Sermon 10.28.18 Pentecost 23

October 28, 2018 – Pentecost 23 (St Paul, Appleton)                                                                                                                                 Mark 10:46-52
 
46 Then they came to Jericho. As Jesus and his disciples, together with a large crowd, were leaving the city, a blind man, Bartimaeus (that is, the Son of Timaeus), was sitting by the roadside begging. 47 When he heard that it was Jesus of Nazareth, he began to shout, “Jesus, Son of David, have mercy on me!”
48 Many rebuked him and told him to be quiet, but he shouted all the more, “Son of David, have mercy on me!”
49 Jesus stopped and said, “Call him.”
So they called to the blind man, “Cheer up! On your feet! He’s calling you.” 50 Throwing his cloak aside, he jumped to his feet and came to Jesus.
51 “What do you want me to do for you?” Jesus asked him.
The blind man said, “Rabbi, I want to see.”
52 “Go,” said Jesus, “your faith has healed you.” Immediately he received his sight and followed Jesus along the road.
 
            At this moment we are in the stadium and are walking past the locker room.  As we walk past, we hear the coach talking to his players: “The team we are playing today is very good,” he says.  “Winning the game will not be easy; but we can do it.  The bottom line is this: ‘Believe in yourself!’  If you believe in yourself, we can beat any team in this league!” 
            It is always good to have a positive attitude.  But “believing in yourself” is not always the answer.  If a man has been blind for 10 years, and if that man says, “I firmly believe that I can make myself see again” – his faith in himself is not going to help.  Or, if that same man says to himself, “I have made a few mistakes in my life.  But I am a good person, and I firmly believe that God will accept me on Judgment Day.” – That man’s faith in himself also will not help him.
            This morning we meet a man who was blind.  He was also a sinful human being, just like the rest of us.  This man understood that “believing in himself” would not restore his eyesight; and it certainly would not permit him to enter eternal life.  Therefore this blind did not believe in himself.  He believed in someone much greater.  He believed in Jesus.  At the end of this story Jesus praises this man’s faith and says to him,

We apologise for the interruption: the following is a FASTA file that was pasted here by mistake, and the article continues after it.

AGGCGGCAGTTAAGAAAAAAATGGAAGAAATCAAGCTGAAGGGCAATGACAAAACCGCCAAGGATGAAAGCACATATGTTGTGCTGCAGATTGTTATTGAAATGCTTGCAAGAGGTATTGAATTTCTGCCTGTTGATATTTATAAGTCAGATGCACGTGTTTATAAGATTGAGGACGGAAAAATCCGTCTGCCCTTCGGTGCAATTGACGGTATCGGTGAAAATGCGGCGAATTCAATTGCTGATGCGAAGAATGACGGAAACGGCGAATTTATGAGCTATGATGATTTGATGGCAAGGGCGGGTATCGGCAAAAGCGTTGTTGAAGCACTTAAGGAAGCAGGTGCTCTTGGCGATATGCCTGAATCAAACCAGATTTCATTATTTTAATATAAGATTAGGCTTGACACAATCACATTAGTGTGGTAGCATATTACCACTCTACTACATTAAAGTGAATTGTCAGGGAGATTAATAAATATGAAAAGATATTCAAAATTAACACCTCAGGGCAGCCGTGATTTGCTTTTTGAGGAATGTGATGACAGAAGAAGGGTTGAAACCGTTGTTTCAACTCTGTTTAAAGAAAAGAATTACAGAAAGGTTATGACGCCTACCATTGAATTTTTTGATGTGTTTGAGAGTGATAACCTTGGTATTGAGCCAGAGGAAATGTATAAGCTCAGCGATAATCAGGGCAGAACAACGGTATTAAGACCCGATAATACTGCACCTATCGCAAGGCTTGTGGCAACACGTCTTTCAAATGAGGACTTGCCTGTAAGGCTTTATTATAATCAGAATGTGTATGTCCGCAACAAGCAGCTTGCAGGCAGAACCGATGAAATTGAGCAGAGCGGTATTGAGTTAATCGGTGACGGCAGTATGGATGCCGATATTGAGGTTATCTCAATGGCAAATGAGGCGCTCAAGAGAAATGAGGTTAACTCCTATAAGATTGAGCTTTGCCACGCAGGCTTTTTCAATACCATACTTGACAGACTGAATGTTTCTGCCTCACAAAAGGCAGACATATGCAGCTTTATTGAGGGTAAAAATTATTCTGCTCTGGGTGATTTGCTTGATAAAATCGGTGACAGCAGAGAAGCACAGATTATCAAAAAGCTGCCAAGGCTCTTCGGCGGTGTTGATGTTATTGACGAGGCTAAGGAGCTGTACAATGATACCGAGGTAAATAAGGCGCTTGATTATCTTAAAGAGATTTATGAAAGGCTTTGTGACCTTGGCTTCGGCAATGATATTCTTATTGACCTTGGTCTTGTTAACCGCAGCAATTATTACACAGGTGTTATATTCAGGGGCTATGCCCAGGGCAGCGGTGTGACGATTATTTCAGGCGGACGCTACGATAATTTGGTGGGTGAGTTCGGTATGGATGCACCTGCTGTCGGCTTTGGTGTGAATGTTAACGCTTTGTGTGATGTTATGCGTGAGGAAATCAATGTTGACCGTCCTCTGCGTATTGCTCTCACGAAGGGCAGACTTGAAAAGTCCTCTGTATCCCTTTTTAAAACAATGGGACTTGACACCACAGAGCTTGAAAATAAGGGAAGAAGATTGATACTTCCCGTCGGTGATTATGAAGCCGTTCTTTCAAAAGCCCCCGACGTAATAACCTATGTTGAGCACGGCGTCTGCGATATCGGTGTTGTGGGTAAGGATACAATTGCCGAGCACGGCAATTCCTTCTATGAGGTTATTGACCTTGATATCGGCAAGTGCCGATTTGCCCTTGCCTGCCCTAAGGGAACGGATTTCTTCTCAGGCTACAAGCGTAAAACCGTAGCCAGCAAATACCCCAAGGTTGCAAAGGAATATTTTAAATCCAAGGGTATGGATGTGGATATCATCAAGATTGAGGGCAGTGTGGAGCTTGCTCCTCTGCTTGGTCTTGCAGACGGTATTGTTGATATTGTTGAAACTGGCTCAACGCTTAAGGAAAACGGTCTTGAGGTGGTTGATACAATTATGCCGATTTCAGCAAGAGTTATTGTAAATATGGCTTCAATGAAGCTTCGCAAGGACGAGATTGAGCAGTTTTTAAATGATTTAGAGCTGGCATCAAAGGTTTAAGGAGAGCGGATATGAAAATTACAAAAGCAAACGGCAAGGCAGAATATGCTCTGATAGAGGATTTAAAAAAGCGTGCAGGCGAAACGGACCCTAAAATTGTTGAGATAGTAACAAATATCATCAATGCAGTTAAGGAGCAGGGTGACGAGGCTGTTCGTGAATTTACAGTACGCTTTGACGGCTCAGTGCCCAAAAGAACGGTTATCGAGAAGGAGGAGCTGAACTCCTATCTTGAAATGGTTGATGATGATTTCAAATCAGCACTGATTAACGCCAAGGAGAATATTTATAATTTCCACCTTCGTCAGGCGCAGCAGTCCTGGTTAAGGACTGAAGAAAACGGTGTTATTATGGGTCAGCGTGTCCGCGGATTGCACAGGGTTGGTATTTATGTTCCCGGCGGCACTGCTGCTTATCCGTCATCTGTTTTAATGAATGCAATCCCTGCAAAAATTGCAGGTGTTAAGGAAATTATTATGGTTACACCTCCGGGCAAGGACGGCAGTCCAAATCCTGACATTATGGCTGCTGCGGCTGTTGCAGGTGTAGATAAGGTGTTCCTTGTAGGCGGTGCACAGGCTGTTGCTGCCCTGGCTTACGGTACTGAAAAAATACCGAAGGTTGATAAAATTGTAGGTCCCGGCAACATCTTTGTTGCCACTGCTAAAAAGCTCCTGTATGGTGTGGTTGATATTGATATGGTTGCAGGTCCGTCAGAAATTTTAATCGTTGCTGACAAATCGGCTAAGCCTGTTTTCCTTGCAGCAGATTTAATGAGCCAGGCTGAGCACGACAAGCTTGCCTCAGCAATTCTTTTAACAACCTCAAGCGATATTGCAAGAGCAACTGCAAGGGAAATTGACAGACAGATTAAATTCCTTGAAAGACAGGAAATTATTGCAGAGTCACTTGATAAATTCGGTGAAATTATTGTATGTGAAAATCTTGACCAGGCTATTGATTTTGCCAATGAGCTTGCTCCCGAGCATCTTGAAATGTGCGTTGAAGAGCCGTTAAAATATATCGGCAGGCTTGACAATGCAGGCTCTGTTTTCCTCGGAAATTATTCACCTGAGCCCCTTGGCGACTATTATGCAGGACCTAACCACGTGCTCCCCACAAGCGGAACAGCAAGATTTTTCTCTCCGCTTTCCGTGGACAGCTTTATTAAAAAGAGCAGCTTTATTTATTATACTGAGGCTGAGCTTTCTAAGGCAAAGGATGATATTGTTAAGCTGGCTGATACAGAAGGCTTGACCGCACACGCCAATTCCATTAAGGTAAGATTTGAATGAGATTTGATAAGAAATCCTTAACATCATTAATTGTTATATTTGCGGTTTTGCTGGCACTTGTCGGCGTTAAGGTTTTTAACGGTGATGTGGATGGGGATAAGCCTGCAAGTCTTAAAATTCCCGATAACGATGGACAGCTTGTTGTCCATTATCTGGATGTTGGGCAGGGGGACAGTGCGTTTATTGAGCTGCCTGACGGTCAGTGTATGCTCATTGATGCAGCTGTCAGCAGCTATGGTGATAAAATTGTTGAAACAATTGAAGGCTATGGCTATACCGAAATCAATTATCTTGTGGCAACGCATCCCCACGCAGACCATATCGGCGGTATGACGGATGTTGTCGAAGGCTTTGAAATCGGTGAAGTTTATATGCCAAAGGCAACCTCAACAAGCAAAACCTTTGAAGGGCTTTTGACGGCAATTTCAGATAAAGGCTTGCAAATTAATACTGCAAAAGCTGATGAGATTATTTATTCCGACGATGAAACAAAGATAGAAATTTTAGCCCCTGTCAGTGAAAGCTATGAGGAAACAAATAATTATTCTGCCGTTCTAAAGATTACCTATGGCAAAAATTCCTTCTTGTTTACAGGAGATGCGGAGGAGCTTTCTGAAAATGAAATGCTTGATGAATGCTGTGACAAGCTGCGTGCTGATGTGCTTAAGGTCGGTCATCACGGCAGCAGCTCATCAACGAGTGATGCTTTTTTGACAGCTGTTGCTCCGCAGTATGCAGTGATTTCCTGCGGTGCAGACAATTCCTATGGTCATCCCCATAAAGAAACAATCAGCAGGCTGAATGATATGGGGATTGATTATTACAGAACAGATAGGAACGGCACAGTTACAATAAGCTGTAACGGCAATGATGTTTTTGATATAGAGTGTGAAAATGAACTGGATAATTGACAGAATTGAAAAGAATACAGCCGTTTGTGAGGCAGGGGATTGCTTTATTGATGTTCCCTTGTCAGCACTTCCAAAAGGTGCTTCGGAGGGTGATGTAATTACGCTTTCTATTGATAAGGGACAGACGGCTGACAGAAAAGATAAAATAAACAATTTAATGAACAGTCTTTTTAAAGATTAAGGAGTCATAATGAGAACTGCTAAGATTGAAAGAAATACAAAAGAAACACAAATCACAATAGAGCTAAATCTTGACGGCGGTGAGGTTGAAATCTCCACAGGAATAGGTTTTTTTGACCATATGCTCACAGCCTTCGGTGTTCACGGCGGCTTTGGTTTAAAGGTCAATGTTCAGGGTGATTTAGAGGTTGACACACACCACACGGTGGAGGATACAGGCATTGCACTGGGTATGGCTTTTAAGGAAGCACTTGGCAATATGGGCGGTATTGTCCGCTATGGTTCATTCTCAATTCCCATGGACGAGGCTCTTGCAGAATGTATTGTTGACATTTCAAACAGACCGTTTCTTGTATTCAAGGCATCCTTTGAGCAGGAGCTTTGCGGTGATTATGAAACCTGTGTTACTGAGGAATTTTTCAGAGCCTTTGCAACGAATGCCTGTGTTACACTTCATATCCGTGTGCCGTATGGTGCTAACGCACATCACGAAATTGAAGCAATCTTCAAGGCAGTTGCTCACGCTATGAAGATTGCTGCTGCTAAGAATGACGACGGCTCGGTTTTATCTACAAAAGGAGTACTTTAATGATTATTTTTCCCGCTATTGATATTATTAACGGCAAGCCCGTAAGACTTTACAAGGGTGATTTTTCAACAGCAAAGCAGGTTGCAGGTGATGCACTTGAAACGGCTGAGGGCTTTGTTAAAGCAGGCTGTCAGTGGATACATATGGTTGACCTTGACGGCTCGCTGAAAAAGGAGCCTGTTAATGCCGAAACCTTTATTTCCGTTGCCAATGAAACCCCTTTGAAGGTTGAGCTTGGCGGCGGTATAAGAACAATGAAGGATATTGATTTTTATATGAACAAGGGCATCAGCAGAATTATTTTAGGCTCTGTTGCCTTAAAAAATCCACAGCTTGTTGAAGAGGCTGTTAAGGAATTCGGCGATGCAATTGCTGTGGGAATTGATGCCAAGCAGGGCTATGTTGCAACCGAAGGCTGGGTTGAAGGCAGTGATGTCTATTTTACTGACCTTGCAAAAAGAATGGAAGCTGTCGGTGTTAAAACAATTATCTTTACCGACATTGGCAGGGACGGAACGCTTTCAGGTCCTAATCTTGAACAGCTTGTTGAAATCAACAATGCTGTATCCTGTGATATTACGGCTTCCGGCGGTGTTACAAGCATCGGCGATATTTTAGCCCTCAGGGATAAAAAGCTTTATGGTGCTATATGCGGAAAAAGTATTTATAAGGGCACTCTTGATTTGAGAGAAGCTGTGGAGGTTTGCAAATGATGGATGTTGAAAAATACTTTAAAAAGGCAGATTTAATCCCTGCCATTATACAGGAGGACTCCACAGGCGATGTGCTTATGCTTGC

YOUR Faith Has Saved You!”
This morning we notice two exceptional things about this man’s faith:
1.  His faith rested on Jesus, the “Son of David.”
2.  His faith requested mercy from Jesus, the “Son of David.”
 
I.  His faith rested on the “Son of David.”
      A.  Jesus – and a blind beggar
            Jesus and His disciples were on their way up to Jerusalem.  He knew exactly what would happen to Him there in just a few more days.  Just recently Jesus had once again announced the details to His disciples: We are going up to Jerusalem.  The Son of Man will be betrayed by one of His own disciples and will be handed over to the Jewish leaders.  The Jewish leaders will condemn Him to death, and will then hand Him over to the Gentiles, to Pontius Pilate.  They will mock him and spit on him; they will beat Him and kill him.  Then three days later he will rise again from the dead.”  Our Lord is true God.  He knew exactly what was about to happen.  He was also a true human being.  Knowing all these details surely rested heavily on His heart.  We would not be surprised if Jesus wanted to be alone at this moment, if He wanted some peace and quiet.